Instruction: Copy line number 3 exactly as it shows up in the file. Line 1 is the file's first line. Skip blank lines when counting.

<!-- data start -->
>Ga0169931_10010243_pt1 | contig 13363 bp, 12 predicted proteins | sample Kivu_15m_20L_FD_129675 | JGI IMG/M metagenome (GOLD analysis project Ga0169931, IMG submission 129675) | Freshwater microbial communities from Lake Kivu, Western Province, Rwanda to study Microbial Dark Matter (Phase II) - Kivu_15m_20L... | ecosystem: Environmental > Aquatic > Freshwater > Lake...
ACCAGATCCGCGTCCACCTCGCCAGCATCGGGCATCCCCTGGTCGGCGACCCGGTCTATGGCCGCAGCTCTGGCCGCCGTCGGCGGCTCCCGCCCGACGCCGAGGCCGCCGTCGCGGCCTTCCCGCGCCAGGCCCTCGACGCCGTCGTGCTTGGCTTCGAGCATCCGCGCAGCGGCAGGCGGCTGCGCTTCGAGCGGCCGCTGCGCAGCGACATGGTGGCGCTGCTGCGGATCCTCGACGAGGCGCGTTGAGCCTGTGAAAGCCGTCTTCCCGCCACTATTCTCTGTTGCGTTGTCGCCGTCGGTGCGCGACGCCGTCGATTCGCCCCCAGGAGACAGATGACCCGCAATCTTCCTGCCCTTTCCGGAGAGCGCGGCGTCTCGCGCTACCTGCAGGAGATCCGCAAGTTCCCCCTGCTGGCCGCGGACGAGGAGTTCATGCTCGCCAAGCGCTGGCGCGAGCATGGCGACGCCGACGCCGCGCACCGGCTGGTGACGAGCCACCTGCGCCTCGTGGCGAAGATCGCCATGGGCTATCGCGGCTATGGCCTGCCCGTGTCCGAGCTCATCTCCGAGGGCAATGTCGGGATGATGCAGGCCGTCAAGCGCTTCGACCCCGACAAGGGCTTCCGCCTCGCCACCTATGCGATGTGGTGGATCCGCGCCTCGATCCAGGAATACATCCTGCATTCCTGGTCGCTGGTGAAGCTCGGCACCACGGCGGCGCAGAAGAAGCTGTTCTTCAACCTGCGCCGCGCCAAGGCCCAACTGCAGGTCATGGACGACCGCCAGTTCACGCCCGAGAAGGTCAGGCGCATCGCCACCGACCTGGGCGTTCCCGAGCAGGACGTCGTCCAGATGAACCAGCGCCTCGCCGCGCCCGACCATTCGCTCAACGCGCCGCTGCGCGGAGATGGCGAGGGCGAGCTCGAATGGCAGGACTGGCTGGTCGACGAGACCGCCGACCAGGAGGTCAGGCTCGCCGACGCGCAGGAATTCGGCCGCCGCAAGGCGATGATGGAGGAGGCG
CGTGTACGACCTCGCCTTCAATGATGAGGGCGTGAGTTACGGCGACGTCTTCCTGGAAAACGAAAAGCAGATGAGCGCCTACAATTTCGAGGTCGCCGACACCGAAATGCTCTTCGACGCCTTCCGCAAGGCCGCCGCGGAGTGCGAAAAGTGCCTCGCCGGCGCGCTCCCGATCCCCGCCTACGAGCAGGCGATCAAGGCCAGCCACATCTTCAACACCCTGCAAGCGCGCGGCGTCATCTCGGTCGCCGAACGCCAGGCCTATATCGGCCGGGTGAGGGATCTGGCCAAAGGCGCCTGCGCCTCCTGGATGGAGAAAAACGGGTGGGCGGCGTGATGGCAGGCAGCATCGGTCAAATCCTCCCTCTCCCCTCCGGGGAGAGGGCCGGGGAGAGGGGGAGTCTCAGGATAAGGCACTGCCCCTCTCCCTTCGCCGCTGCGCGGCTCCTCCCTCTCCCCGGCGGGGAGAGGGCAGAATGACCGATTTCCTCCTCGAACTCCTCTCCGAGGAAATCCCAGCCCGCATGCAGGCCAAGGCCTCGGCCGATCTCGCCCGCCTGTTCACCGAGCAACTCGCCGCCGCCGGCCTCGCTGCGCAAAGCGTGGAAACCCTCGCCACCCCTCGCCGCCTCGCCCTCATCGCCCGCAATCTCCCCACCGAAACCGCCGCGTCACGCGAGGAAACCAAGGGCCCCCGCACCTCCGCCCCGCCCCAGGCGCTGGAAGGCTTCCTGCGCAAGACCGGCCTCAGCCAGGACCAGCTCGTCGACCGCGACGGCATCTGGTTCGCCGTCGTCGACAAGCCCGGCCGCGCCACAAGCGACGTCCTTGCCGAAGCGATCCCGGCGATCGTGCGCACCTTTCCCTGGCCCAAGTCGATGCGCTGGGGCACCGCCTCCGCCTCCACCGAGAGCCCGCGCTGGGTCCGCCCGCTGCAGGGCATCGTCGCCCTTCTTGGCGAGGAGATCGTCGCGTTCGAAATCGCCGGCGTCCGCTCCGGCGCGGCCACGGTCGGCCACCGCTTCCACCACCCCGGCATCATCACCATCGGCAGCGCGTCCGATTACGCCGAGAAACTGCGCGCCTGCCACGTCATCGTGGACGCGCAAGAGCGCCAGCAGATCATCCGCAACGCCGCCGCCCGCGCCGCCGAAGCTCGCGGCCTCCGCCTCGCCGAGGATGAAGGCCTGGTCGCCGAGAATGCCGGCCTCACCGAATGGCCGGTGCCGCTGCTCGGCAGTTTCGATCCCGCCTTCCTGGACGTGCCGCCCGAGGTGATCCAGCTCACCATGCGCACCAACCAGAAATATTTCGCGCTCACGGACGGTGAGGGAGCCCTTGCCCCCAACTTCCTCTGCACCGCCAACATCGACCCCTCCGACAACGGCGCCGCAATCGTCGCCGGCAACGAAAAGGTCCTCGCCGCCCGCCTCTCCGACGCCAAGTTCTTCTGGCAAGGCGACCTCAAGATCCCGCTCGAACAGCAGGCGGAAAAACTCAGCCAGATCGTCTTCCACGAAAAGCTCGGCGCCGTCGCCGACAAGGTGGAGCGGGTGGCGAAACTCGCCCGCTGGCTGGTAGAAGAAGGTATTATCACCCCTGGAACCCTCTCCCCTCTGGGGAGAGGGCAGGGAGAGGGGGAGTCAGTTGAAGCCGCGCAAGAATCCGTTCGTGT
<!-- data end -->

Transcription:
CGTGTACGACCTCGCCTTCAATGATGAGGGCGTGAGTTACGGCGACGTCTTCCTGGAAAACGAAAAGCAGATGAGCGCCTACAATTTCGAGGTCGCCGACACCGAAATGCTCTTCGACGCCTTCCGCAAGGCCGCCGCGGAGTGCGAAAAGTGCCTCGCCGGCGCGCTCCCGATCCCCGCCTACGAGCAGGCGATCAAGGCCAGCCACATCTTCAACACCCTGCAAGCGCGCGGCGTCATCTCGGTCGCCGAACGCCAGGCCTATATCGGCCGGGTGAGGGATCTGGCCAAAGGCGCCTGCGCCTCCTGGATGGAGAAAAACGGGTGGGCGGCGTGATGGCAGGCAGCATCGGTCAAATCCTCCCTCTCCCCTCCGGGGAGAGGGCCGGGGAGAGGGGGAGTCTCAGGATAAGGCACTGCCCCTCTCCCTTCGCCGCTGCGCGGCTCCTCCCTCTCCCCGGCGGGGAGAGGGCAGAATGACCGATTTCCTCCTCGAACTCCTCTCCGAGGAAATCCCAGCCCGCATGCAGGCCAAGGCCTCGGCCGATCTCGCCCGCCTGTTCACCGAGCAACTCGCCGCCGCCGGCCTCGCTGCGCAAAGCGTGGAAACCCTCGCCACCCCTCGCCGCCTCGCCCTCATCGCCCGCAATCTCCCCACCGAAACCGCCGCGTCACGCGAGGAAACCAAGGGCCCCCGCACCTCCGCCCCGCCCCAGGCGCTGGAAGGCTTCCTGCGCAAGACCGGCCTCAGCCAGGACCAGCTCGTCGACCGCGACGGCATCTGGTTCGCCGTCGTCGACAAGCCCGGCCGCGCCACAAGCGACGTCCTTGCCGAAGCGATCCCGGCGATCGTGCGCACCTTTCCCTGGCCCAAGTCGATGCGCTGGGGCACCGCCTCCGCCTCCACCGAGAGCCCGCGCTGGGTCCGCCCGCTGCAGGGCATCGTCGCCCTTCTTGGCGAGGAGATCGTCGCGTTCGAAATCGCCGGCGTCCGCTCCGGCGCGGCCACGGTCGGCCACCGCTTCCACCACCCCGGCATCATCACCATCGGCAGCGCGTCCGATTACGCCGAGAAACTGCGCGCCTGCCACGTCATCGTGGACGCGCAAGAGCGCCAGCAGATCATCCGCAACGCCGCCGCCCGCGCCGCCGAAGCTCGCGGCCTCCGCCTCGCCGAGGATGAAGGCCTGGTCGCCGAGAATGCCGGCCTCACCGAATGGCCGGTGCCGCTGCTCGGCAGTTTCGATCCCGCCTTCCTGGACGTGCCGCCCGAGGTGATCCAGCTCACCATGCGCACCAACCAGAAATATTTCGCGCTCACGGACGGTGAGGGAGCCCTTGCCCCCAACTTCCTCTGCACCGCCAACATCGACCCCTCCGACAACGGCGCCGCAATCGTCGCCGGCAACGAAAAGGTCCTCGCCGCCCGCCTCTCCGACGCCAAGTTCTTCTGGCAAGGCGACCTCAAGATCCCGCTCGAACAGCAGGCGGAAAAACTCAGCCAGATCGTCTTCCACGAAAAGCTCGGCGCCGTCGCCGACAAGGTGGAGCGGGTGGCGAAACTCGCCCGCTGGCTGGTAGAAGAAGGTATTATCACCCCTGGAACCCTCTCCCCTCTGGGGAGAGGGCAGGGAGAGGGGGAGTCAGTTGAAGCCGCGCAAGAATCCGTTCGTGT